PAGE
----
Acquapazza has recently announced their aluminum a6300 housing. This unique housing features a larger-than-normal port opening so that the lens doesn't need to be removed in order to take the camera out of the housing - a nuisance with other housings.

Learn more about the Acquapazza a6300 Housing

 

Recsea Sony a6300 Housing

This housing will be available this August. Details coming soon.

 

Aquatica Sony a6300 Housing

We expect this housing to be announced soon.

 

Sea&Sea Sony a6300 Housing

We expect this housing to be announced soon.

 

 

Related Reviews and Articles

 

 

Sony a6300 Underwater Photos

ABOUT THE AUTHOR

Brent Durand is a weekend wanderer, story teller and image-maker from California.
BrentDurand.com   |  Facebook  |  Instagram

Brent is the editor of the Underwater Photography Guide and leads several photo trips and workshops for Bluewater Photo (see below).  Email Brent at brent@uwphotographyguide.com.

Bali & Lembeh Strait Workshops (Sept '16)   |   La Paz Big Animal Photo Trip (Oct '16)   |   Sri Lanka Wrecks & Reefs OR Whales & Dolphins Workshops (Feb '17)   |   Alor, Indonesia small group Photo Trip (Oct '17)

SUPPORT THE UNDERWATER PHOTOGRAPHY GUIDE:

The Best Service & Prices on u/w Photo Gear

 

Visit Bluewater Photo & Video for all your underwater photography and video gear. Click, or call the team at (310) 633-5052 for expert advice!

 


The Best Pricing, Service & Expert Advice to Book your Dive Trips

 

Bluewater Travel is your full-service scuba travel agency. Let our expert advisers plan and book your next dive vacation. Run by divers, for divers.

 


In-depth review of the Sony a7R II with best lenses, comparison with other cameras and underwater housings
By Kelli Dickinson

Sony a7R II Camera Review

Kelli Dickinson
In-depth review of the Sony a7R II with best lenses, comparison with other cameras and underwater housings

Sony wowed the photography world last year with the release of the Sony A7, A7R & A7s cameras. A full frame, 35mm sensor packed into a small mirrorless body. It was the first of it's kind and did not disappoint. With the large sensor and small body, it was easier to travel with, created a lower profile underwater than larger DSLR's and the three different camera bodies gave photographers the ability to choose the one that best fit thier needs without buying a completely separate housing if they wanted to switch between two versions. The biggest downside to this great new Sony camera was the lens choice. 

Flash forward a year and we not only have several great new lens options, but Sony has revamped their A7 line with the release of the A7 II, A7R II and A7S II. Both the A7II and A7S II are great. Choose the A7 II if you want the high detail of the 35mm sensor but without the added expense of the high resolution R version. Choose the A7S II for the best video production, including internal 4K recording - a great new feature.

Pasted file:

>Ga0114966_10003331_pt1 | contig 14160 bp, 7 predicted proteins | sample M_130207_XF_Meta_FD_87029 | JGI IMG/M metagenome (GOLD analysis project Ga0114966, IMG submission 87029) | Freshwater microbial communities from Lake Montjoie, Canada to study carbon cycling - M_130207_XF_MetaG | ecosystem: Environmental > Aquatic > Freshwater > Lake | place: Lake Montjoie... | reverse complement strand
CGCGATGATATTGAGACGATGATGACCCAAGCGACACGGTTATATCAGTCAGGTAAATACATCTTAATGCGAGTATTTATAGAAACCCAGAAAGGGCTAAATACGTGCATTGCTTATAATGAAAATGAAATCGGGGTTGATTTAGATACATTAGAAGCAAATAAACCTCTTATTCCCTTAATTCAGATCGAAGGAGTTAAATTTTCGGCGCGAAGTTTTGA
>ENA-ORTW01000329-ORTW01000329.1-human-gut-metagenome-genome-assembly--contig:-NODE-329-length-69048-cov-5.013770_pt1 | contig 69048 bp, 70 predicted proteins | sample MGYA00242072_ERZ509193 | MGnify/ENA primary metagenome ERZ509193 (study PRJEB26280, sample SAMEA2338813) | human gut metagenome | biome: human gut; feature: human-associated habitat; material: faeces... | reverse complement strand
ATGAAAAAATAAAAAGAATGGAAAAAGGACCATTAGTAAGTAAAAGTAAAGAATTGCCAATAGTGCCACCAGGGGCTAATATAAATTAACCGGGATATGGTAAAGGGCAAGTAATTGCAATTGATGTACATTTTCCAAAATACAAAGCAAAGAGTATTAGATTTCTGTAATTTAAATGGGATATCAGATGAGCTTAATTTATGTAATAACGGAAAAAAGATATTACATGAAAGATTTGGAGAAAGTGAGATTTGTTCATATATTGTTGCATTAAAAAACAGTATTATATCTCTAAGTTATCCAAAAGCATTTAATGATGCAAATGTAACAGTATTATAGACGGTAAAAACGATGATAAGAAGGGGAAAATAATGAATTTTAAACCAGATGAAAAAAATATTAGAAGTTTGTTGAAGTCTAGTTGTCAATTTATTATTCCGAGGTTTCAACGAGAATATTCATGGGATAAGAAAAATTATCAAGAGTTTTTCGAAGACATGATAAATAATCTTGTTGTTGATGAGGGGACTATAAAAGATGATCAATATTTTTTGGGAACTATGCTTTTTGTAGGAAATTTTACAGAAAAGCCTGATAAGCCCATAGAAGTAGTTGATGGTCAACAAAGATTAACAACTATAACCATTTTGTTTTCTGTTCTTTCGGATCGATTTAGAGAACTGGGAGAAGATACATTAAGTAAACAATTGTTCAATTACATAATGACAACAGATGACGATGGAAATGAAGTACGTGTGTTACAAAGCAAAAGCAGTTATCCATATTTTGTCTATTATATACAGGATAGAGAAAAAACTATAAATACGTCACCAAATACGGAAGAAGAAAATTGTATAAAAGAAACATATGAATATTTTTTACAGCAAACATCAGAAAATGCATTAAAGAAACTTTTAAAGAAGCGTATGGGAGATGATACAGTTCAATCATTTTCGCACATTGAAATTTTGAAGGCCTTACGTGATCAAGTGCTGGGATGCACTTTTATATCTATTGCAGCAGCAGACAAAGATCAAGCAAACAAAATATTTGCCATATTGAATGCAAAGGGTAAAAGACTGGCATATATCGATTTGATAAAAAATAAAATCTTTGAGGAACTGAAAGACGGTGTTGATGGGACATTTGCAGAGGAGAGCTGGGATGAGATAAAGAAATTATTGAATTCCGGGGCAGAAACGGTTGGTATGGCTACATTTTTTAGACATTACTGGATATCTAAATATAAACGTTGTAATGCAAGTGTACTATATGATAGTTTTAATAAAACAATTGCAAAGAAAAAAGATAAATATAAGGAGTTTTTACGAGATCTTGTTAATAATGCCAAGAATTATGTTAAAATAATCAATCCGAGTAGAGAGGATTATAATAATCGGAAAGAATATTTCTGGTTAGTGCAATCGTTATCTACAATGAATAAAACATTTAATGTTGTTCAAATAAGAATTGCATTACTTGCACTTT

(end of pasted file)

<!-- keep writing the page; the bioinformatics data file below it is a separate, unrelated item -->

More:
For the best of the best though, the A7R II takes the cake. This camera offers high megapixel count on the 35mm sensor creating extremely detailed images and allowing you a little wiggle room to crop photos without losing important resolution.

Quick Links:   Best Lenses   |   a7R II vs. Other Cameras   |   Underwater Images   |   Underwater Housings

 

Garibaldi shot with Sony a7R II

Garibaldi shot with Sony a7R II. Photo: Kelli Dickinson.

 

Sony a7 II Versions:

  • Sony A7 II - The original. Full Frame 35mm sensor, excellent image detail. 24.4 MP CMOS Sensor - the perfect choice for those wanting a small full frame camera without breaking the bank. 

  • Sony A7R II - R stands for Resolution. This beast features a 42.4 MP back illuminated full frame sensor. Extra wide range of ISO sensitivity and super fast phase detection and contrast detection auto focus. Built in 4K video recording. The A7R II offers the best of all worlds, with the back illuminated sensor improving low light capability, 4K recording mode offering improved video recording ability and high megapixel count priving incredible detail in still images. This is the one to choose when you want the most detail possible and cost is not so much a concern. This camera will be the best choice for most underwater photographers.

  • Sony A7S II - S stands for Sensitive. This low megapixel version improves on the original A7S with high sensitivity in low light. The lower resolution (12.2 MP) means larger pixels which can let in more light creating better low light performance. If you are dedicated to video this is the camera to choose. New internal 4K recording mode offers full pixel readout without pixel binning, resulting in the highest resolution 4K possible. ISO goes up to a mind-boggling ISO 400,000.

 

Sony a7R II for Underwater Use:

I recently had the opportunity to take the Sony A7R II underwater and it did not disappoint. Paired with dual Sea & Sea YS-D2 strobes, the resulting images were not only incredibly detailed, but also vibrantly colored and crisp. This is definitely the option to pick if you want the best of everything with this Sony line.